If we have an emergency at our place of work, our expectation is to be able to dial 9-1-1 from whatever device we may be using and to connect to a dispatcher. Not only do we expect this connection, we expect the call will yield an efficient and accurate response.
However, many companies have been relying on their employees NOT dialing 9-1-1 from specific devices. By handing out stickers to affix to employee devices that caution against dialing 9-1-1, companies have been able to remain within legal boundaries. The stickers have printed statements such as, “Emergency 911 service using this device may be limited,” or “In case of an emergency 911 CANNOT be dialed from this phone,” or “Be sure you have an alternate means of contacting 911”.
In a time of crisis, a person is not going to have the wherewithal to procure an alternative method of dialing 9-1-1. They may not be able to move, or speak to alert someone else to dial 9-1-1 for them. In fact, the device they are dialing from may very well be the only device the workplace has provided for them.
9-1-1 limitations grew as companies began trending toward mobility and migrating to cloud-based communications. While businesses favor VoIP phones because of price point, portability, and enhanced features, the lack of adequate access to emergency calling began to pose a real threat to employees who use these systems. Specifically, inaccurate location determination of VoIP phones, in addition to unforeseen power or internet outages is why certain companies opted for the sticker. It began as a way to keep employees aware. However, in the wake of sophisticated E911 technological advances, opting for a sticker as your emergency preparedness plan seems negligent.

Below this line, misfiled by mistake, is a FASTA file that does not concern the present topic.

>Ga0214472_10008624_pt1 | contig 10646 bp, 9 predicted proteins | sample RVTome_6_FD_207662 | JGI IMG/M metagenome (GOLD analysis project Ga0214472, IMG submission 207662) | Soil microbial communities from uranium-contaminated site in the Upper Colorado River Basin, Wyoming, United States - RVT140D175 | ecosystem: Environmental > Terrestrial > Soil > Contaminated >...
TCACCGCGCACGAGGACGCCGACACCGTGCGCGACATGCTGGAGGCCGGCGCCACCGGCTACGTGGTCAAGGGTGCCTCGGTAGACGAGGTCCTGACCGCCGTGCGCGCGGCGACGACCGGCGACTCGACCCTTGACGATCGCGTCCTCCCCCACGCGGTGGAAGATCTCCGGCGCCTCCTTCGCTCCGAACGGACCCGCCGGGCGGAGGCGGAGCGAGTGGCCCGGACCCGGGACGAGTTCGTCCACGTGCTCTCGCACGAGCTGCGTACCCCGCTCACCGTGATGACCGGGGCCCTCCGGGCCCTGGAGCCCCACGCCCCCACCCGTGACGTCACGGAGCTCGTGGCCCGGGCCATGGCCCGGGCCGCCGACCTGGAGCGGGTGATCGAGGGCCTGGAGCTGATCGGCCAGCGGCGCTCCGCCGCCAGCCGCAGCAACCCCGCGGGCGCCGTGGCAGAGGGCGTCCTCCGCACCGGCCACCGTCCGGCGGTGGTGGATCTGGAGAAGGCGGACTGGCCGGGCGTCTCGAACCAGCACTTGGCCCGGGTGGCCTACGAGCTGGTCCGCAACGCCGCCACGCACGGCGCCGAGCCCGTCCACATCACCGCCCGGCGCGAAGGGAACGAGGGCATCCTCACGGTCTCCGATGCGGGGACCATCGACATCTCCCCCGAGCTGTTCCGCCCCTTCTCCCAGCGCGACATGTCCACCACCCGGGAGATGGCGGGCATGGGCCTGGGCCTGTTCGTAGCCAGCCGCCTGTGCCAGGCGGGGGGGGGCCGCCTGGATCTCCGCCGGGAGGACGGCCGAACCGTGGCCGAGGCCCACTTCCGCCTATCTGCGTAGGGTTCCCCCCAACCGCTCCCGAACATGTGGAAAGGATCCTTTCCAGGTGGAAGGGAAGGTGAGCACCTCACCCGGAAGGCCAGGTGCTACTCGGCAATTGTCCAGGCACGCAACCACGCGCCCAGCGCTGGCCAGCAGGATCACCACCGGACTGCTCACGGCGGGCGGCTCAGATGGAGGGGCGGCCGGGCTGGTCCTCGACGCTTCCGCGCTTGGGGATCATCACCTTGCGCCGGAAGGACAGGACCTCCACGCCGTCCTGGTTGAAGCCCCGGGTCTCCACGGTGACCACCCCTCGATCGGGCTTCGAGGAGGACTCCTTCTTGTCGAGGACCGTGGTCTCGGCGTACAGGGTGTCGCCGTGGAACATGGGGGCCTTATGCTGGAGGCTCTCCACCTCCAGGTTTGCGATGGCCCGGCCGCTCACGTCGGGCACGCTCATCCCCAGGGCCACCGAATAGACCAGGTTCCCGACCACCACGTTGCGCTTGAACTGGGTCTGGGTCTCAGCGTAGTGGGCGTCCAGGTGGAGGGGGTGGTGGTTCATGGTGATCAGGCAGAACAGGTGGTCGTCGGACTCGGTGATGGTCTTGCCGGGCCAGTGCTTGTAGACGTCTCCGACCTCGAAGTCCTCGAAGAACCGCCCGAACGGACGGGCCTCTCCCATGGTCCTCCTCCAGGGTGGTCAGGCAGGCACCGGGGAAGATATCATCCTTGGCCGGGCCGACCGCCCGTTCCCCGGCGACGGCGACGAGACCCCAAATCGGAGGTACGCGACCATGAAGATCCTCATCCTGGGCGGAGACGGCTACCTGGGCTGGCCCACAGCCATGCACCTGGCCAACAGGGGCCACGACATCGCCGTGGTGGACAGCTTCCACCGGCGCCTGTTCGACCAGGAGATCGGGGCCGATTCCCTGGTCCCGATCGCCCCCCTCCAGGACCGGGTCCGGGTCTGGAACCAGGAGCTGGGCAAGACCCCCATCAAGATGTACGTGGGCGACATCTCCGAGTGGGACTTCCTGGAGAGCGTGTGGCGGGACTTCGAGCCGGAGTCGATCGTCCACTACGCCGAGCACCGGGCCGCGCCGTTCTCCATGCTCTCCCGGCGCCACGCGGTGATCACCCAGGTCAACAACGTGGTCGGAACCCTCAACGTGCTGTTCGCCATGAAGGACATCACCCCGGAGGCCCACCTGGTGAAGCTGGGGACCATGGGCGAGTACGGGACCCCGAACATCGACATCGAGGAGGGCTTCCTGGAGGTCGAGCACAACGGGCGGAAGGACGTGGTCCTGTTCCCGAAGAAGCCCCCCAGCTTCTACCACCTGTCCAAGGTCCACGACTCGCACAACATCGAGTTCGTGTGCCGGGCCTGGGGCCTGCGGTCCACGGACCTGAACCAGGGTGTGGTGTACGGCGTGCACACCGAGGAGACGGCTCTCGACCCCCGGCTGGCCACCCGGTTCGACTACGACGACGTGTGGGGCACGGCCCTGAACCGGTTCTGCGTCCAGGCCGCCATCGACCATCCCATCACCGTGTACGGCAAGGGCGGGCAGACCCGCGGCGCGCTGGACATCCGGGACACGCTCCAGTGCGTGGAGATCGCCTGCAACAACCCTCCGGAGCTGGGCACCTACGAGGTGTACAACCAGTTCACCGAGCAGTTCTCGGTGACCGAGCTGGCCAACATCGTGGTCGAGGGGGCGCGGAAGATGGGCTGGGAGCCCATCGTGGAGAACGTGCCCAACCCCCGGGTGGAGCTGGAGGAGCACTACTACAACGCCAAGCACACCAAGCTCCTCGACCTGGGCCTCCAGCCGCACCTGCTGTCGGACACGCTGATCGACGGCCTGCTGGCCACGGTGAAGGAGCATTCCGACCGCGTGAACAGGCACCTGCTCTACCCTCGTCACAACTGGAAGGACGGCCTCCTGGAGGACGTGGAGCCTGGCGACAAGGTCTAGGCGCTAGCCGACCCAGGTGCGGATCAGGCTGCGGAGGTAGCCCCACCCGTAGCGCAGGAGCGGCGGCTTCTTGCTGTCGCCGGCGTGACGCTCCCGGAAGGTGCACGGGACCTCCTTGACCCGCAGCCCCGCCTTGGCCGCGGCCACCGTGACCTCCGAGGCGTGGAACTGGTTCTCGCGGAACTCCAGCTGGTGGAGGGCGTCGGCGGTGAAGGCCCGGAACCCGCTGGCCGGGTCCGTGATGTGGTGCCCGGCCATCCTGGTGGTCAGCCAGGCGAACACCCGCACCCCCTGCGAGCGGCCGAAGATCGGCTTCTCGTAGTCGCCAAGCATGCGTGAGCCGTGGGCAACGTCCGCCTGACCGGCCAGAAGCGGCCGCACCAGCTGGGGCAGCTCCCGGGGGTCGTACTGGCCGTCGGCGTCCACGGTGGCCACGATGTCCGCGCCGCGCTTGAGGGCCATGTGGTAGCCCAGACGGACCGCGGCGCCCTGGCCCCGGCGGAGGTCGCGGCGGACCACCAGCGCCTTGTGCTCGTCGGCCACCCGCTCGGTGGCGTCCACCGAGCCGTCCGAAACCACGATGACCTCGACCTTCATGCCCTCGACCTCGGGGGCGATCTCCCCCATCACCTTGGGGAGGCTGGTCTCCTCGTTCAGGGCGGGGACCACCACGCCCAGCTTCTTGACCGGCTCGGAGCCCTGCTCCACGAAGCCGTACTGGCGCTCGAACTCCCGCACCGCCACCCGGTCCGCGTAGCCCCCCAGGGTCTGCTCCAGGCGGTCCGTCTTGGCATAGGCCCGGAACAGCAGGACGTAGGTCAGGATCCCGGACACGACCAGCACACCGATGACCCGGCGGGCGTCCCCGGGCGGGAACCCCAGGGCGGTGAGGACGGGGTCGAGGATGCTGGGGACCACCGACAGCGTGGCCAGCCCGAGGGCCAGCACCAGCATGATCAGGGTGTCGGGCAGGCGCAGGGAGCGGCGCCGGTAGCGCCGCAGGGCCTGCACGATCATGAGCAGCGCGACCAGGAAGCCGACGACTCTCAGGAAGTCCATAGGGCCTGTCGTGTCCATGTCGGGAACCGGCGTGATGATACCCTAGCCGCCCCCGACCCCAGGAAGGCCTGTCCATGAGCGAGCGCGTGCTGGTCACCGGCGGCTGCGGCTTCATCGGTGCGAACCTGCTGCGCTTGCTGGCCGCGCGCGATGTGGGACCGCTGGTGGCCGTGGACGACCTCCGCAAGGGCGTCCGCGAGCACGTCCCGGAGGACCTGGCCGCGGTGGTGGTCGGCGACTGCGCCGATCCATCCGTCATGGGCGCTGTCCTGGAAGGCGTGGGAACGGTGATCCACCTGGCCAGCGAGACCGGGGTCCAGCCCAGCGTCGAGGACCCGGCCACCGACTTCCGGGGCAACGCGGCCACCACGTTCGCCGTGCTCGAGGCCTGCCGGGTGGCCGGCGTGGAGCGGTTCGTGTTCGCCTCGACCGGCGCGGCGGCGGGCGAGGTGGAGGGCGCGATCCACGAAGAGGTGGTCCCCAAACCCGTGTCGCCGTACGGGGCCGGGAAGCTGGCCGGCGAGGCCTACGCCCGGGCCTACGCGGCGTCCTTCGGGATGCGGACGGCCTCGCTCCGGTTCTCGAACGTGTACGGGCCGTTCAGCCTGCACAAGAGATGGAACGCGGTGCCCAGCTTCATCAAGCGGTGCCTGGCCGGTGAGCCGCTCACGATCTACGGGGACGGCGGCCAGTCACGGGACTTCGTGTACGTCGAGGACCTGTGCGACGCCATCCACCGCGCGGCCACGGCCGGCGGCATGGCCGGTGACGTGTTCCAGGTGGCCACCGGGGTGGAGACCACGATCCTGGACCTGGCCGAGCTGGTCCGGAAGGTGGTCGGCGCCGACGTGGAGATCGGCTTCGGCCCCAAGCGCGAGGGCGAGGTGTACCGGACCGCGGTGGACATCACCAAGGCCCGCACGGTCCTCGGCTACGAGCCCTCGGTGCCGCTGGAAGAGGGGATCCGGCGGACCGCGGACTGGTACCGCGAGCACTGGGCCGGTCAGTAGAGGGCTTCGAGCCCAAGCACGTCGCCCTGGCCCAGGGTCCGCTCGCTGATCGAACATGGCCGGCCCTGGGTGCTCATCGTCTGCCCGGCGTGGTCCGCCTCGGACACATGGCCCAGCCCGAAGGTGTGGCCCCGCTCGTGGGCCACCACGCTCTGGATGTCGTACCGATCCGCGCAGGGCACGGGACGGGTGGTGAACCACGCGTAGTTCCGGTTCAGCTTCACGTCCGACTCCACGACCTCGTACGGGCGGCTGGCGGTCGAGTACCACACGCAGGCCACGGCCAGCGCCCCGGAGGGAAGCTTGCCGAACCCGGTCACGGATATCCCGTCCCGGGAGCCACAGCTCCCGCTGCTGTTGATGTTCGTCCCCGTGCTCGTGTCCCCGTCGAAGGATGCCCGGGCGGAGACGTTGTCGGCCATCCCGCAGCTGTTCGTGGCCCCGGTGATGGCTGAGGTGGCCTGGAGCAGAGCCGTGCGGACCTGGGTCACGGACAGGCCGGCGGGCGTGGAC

The FCC determined that advising your employees against dialing 9-1-1 is not only wrong, but should be illegal. Their recently adopted regulations make sure this sticker loophole is no longer a viable option for companies to fall back on. With E911 solutions that solve every problem the sticker highlights, simply cautioning your employees from dialing 9-1-1 from certain devices is no longer good enough.
The FCC has made it clear in their recent Report and Order that companies now have a responsibility to provide their employees with direct access to 9-1-1, as well as to automatically provide the PSAP with a “dispatchable location” in order to find the caller more effectively. If a device can place outbound calls, that same device needs to be able to call 9-1-1, and must provide the PSAP with automatic location information.
Companies that still choose to rely on these stickers are, in essence, telling their employees they do not care enough to implement a solution that would provide employees direct dialing to 9-1-1, as well as provide the PSAP accurate location information of the caller. These solutions exist, and RedSky has been a leader in providing them to the enterprise for over twenty years.
RedSky specializes in both on-premise and cloud-based E911. Our solutions automatically FIND your devices, ROUTE 9-1-1 calls to the correct PSAP, and NOTIFY the proper security personnel that an emergency call is in progress. With RedSky, your enterprise will be compliant with all the FCC's new regulations, both under Kari's Law and RAY BAUM's Act. If you have any questions about E911 for your enterprise, or about the FCC's new Report and Order please contact us. We are here to make E911 easy.